The experiences of happiness, grief like and dislike etc, are directly perceived by the mind. If these are not perceived by the senses and only by the mind it should not be regarded as conflicting with the Vaisesika sutra which says that happiness and grief are preceived by the contact of self, senses, mind and the sense-objects. For, the mind preceives them through the senses. The functions of the mind are thought, inquiry and determination. These functions of the mind are descibed by Caraka thus:


�The functions of the mind are - direction of the senses, control of itself, reasoning and deliberation. Beyond this is the field of the intellect" Sarira, 1-21 )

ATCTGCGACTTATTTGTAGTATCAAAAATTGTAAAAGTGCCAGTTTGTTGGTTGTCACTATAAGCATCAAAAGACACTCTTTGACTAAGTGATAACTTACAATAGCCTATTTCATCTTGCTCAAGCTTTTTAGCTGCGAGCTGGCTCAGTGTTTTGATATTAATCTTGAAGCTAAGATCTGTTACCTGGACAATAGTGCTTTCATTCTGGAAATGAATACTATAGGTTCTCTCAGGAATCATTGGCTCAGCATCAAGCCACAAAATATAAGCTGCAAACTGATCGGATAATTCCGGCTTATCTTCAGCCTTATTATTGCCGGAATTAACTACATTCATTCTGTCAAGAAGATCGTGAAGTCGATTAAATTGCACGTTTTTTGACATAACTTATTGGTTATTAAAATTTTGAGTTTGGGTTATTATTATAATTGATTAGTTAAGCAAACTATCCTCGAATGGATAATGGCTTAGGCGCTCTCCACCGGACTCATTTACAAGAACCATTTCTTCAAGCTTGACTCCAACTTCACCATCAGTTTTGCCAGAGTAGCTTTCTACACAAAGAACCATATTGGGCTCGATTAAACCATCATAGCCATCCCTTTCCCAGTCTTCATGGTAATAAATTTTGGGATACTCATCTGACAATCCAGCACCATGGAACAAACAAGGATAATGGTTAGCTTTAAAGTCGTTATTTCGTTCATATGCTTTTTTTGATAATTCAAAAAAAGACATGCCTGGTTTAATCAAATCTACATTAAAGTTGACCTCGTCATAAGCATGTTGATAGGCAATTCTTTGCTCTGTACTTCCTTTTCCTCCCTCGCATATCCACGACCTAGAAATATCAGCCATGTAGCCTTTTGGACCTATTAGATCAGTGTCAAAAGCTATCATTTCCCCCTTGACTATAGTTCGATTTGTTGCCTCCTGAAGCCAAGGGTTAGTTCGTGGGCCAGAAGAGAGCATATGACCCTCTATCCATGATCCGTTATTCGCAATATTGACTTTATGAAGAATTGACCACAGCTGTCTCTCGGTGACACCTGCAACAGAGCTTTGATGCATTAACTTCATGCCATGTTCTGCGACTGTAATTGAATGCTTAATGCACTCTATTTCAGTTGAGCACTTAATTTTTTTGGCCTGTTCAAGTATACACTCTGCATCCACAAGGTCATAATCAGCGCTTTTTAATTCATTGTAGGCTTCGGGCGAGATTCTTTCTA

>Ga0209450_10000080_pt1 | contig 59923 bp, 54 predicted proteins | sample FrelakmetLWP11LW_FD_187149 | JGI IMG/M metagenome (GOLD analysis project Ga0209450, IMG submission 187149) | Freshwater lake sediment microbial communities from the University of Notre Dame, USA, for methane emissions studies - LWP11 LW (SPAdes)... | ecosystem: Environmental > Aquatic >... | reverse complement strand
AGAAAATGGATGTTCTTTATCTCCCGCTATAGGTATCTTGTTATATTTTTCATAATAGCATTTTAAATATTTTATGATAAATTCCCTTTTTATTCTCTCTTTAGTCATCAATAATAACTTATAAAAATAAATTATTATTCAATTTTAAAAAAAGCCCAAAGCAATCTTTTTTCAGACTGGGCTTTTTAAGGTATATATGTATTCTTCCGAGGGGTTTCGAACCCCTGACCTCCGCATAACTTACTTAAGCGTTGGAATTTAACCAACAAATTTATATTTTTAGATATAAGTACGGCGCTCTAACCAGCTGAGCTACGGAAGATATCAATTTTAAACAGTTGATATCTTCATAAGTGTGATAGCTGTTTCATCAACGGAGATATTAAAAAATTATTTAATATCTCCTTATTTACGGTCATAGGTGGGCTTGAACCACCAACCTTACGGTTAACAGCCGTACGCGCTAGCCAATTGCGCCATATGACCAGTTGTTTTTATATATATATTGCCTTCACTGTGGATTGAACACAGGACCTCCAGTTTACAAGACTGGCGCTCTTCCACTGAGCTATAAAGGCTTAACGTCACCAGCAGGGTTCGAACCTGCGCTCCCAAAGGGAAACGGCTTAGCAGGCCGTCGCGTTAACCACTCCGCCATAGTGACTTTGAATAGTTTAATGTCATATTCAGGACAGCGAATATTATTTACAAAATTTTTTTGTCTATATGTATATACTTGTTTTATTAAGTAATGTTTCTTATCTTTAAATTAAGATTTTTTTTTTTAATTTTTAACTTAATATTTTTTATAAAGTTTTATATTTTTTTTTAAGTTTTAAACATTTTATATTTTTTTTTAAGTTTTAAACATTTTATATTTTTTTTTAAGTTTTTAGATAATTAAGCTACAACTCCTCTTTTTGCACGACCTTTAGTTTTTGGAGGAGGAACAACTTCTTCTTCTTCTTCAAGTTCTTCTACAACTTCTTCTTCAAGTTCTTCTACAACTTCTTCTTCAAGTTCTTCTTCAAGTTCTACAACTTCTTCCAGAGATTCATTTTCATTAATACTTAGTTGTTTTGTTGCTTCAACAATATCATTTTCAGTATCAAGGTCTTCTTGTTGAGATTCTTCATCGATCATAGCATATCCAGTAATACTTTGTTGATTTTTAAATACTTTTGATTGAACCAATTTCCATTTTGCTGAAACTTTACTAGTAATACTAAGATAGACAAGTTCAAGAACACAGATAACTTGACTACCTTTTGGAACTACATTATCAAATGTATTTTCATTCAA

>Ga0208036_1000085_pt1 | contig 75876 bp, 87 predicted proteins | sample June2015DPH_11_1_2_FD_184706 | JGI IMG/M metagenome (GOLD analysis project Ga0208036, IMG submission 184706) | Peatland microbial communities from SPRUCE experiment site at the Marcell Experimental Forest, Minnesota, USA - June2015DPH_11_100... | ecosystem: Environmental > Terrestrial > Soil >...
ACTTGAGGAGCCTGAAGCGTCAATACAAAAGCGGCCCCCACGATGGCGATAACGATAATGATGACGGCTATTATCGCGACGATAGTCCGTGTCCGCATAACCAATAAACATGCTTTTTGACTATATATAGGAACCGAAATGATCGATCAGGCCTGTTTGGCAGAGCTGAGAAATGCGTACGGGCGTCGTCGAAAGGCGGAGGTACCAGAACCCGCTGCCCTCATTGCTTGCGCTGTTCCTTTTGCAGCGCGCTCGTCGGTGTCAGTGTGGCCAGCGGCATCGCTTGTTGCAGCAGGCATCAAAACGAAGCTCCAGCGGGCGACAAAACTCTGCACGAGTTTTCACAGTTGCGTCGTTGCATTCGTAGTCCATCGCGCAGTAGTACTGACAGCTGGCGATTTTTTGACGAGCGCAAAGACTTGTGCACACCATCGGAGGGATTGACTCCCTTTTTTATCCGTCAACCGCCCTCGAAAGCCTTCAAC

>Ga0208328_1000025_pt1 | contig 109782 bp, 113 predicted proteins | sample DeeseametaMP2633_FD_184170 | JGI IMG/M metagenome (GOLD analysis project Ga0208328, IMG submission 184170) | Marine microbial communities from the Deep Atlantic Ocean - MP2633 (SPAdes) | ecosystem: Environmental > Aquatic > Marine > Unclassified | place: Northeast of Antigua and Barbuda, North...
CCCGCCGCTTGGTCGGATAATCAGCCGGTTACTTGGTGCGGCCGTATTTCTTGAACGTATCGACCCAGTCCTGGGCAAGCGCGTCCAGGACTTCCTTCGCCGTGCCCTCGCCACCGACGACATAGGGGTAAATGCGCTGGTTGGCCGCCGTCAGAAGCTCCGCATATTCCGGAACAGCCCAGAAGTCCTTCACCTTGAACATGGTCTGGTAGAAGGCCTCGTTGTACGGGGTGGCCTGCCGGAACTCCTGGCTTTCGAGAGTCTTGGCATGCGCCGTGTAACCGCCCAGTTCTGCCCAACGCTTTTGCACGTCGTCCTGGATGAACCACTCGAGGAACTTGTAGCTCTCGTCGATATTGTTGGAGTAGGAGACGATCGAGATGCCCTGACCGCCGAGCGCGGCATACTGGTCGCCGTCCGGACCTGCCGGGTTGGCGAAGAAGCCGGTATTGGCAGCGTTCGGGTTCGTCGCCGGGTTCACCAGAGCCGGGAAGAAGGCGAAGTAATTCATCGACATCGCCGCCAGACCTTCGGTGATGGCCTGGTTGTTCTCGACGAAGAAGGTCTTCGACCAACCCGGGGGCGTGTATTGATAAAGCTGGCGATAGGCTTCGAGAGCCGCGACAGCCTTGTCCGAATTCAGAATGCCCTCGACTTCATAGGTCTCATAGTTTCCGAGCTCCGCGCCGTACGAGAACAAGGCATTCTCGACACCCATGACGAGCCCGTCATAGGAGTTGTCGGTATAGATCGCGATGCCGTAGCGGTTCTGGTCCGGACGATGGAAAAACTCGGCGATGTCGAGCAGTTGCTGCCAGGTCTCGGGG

The Mind is regarded to be of three varieties Sattvic, Rajasic and Tamasic (Sarira IV-36). Atreya described mind as being of three kinds Suddha or Sattvic, Rajasic and Tamasic. The Suddha type is known as faultless, being of the nature of goodness, the Rajasic type is beset with fault being of the nature of passion, and similarly the Tamasic type is faulty too, being of the nature of delusion, and there are innumerable degrees of each type. But it usually happens that a man�s nature is so diverse that at one moment his inclinations are good, at another passionate and at yet another ignorant and deluded. Can it therefore be concluded that there are many minds functioning in a man? Atreya answers in the negative and says, �Owing to the admixture of all three qualities in each mind of Sattva, Rajas and Tamas, the same mind behaves as if it were many, but it is only one. Mind, thus, being unitary, cannot work in various ways and through various senses at one and the same moment. Hence one does not find the functioning of all the senses at one and the same moment� (Sutra VII1-5) But, generally speaking, the mind is classed as of one type or the other by the sages according to the preponderant quality of its tende�ncies. It is thus known by its predominant quality�.(Sutra VIII-6) It is interesting to note in this connection the various references to the existence and the nature of the mind in the complex apparatus of the inner mechanism of the individual. The Kathopanisad says, �The sense perceptions are higher than the sense organa, the mind is higher than the perceptions, the intellect higher even than the mind and the self is even higher than the intellect. �